When people think of Millennials, the image that pops in their heads is a young, 20-something in an athleisure outfit snapping a selfie with their iced coffee. Though this image is not wrong, a considerable chunk of Millennials now cares more about diapers and pacifiers than their IG-worthy smoothie bowls—yes, Generation Y are now becoming parents.
According to a 2015 study by Baby Center, the average age of a first-time mother is 25.8. 83% of new moms in the US are Millennials. That has a significant impact on businesses selling items for parents and babies since Millennials have a different parenting culture compared to the cohorts before them.
Here are some recommendations when you’re creating marketing campaigns targeting Millennial parents.
Do Not Be Tied to Gender Roles
According to Google research, brands who want to sell to Millennial parents shouldn’t assume that they adhere to gender roles as much as the older generations do. And this can be seen in the active roles that young dads play in their kids’ lives. Looking at YouTube data, Google saw that 86% of Millennial dads turn to YouTube for guidance on major parenting topics, like cooking kiddie meals, using children’s products, and assembling gears. Moreover, 82% of Millennial dads watch videos on YouTube related to pop or general culture news to connect with their children.
That implies the imagery used in commercials and ads — young parents might not relate to the idea that only the mother cooks and cleans. And if the customer can’t connect with your brand, they will simply move on to the next thing.
Take Advantage of Social Media
Becoming parents did not decrease the Millennials’ affinity for online shopping. A Digital Commerce survey revealed that in 2019, 60% of these adults made their purchases online—a jump from 47% in 2017. Much of these online purchases are driven by what they see on social media. These young adults spend a lot of time on social apps. Take fashion, for example. About 57% of Millennials discover fashion trends on social media, and experts predict that they’d spend $1.4trillion by the end of 2020.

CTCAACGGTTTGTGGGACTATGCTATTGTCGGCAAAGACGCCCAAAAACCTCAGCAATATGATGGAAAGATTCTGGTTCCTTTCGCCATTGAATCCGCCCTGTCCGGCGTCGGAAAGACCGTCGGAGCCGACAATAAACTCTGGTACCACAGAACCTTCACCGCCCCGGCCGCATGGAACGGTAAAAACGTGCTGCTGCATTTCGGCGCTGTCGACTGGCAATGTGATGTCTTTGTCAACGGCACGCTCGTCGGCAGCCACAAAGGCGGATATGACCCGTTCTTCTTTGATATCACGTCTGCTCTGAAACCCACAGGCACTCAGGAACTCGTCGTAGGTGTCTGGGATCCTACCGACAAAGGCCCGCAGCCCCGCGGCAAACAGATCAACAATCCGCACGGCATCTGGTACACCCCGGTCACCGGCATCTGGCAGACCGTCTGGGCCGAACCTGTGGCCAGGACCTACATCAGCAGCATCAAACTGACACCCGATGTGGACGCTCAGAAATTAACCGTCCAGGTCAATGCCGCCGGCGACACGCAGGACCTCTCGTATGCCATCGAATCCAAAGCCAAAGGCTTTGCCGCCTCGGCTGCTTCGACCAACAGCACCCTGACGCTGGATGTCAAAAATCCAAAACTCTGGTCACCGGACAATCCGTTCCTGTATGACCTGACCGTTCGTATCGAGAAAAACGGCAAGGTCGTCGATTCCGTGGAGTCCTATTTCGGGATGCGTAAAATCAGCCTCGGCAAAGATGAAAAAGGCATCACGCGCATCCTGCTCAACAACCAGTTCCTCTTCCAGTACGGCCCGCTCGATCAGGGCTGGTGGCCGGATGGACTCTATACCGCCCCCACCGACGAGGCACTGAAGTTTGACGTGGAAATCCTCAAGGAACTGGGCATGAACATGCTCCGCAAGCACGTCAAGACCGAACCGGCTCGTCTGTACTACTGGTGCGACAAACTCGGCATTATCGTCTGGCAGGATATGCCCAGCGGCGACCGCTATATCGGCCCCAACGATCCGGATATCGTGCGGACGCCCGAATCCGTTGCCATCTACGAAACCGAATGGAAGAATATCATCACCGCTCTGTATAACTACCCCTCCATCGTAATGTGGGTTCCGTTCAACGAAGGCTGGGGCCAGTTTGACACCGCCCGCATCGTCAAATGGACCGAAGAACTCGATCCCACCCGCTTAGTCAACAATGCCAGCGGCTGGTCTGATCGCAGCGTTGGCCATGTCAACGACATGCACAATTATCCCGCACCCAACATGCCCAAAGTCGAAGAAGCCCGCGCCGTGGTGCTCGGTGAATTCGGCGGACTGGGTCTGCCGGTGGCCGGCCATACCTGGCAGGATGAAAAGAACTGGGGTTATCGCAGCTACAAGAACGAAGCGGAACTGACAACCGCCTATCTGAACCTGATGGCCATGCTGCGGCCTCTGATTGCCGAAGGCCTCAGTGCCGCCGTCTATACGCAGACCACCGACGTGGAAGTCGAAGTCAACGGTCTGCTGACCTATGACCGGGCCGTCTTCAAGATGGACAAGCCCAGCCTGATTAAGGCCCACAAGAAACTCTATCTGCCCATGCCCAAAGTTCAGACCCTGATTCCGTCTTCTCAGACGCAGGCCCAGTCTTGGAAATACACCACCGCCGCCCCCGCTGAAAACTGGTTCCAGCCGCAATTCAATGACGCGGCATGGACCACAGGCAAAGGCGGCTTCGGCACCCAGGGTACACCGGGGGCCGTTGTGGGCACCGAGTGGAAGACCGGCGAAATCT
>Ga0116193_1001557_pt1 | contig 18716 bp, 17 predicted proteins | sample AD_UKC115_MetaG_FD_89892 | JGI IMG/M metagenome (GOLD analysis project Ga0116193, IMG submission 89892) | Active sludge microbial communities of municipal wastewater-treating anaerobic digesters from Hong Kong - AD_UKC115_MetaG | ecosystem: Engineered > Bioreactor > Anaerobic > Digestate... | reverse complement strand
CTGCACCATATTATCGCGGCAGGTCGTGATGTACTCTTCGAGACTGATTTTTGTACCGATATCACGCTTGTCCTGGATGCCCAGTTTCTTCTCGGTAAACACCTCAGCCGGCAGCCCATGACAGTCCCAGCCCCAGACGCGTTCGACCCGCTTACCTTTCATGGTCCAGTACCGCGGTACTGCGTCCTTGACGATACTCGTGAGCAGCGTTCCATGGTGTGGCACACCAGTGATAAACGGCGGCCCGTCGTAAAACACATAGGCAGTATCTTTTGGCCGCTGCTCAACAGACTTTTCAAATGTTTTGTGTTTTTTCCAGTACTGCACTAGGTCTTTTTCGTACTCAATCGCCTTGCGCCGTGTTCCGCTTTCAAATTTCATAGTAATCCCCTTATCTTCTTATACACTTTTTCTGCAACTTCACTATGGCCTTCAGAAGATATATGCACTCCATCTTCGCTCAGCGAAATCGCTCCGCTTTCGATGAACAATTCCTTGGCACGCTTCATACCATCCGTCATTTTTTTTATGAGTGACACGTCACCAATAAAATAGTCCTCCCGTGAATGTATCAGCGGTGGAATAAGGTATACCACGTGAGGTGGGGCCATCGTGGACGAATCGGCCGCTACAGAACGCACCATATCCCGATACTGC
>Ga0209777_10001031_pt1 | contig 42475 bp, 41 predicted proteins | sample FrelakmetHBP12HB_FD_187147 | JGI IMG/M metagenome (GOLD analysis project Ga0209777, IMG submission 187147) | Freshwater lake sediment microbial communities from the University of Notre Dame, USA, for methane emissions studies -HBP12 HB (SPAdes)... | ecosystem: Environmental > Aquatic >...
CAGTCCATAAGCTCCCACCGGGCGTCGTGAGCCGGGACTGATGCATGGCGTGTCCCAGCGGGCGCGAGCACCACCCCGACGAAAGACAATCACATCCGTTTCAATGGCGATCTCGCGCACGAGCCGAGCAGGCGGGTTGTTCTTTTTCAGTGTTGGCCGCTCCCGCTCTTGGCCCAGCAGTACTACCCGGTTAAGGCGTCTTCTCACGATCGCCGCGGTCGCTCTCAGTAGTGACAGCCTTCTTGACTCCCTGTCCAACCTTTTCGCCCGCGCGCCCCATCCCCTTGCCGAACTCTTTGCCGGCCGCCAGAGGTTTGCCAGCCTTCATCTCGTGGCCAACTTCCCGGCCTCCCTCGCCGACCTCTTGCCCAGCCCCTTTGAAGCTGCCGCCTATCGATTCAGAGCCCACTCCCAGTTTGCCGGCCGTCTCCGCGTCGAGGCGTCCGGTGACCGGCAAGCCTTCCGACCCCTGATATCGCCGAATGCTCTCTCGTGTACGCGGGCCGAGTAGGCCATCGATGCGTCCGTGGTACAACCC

The implications for marketers are huge—the numbers show that social media is still a powerful way to reach out to young parents. 82% will buy a product for the first time if they like it enough. So whether you’re selling eco-friendly diapers, educational toys for toddlers, swing sets, or stylish backpacks, social media is the way to go.
Consider Their Personal Passions
According to a study by Google, marketers should not reduce Millennials to being parents alone—even as they raise little kids, parenting is not their sole identity. Although they are parents, they hold onto their passions more than past generations; 75% say that they continued to pursue their personal passions since having children. Moreover, 91% watch YouTube videos to stay on top of general and pop culture news. As such, when crafting buyer personas of Millennial parents, hobbies and pursuits outside jobs should be taken into consideration.
Marketing to Millennial parents can be a challenge because they espouse different beliefs from their own parents. Marketers shouldn’t take these differences for granted, as they define their target demographic and pave the way towards making genuine connections with their customers.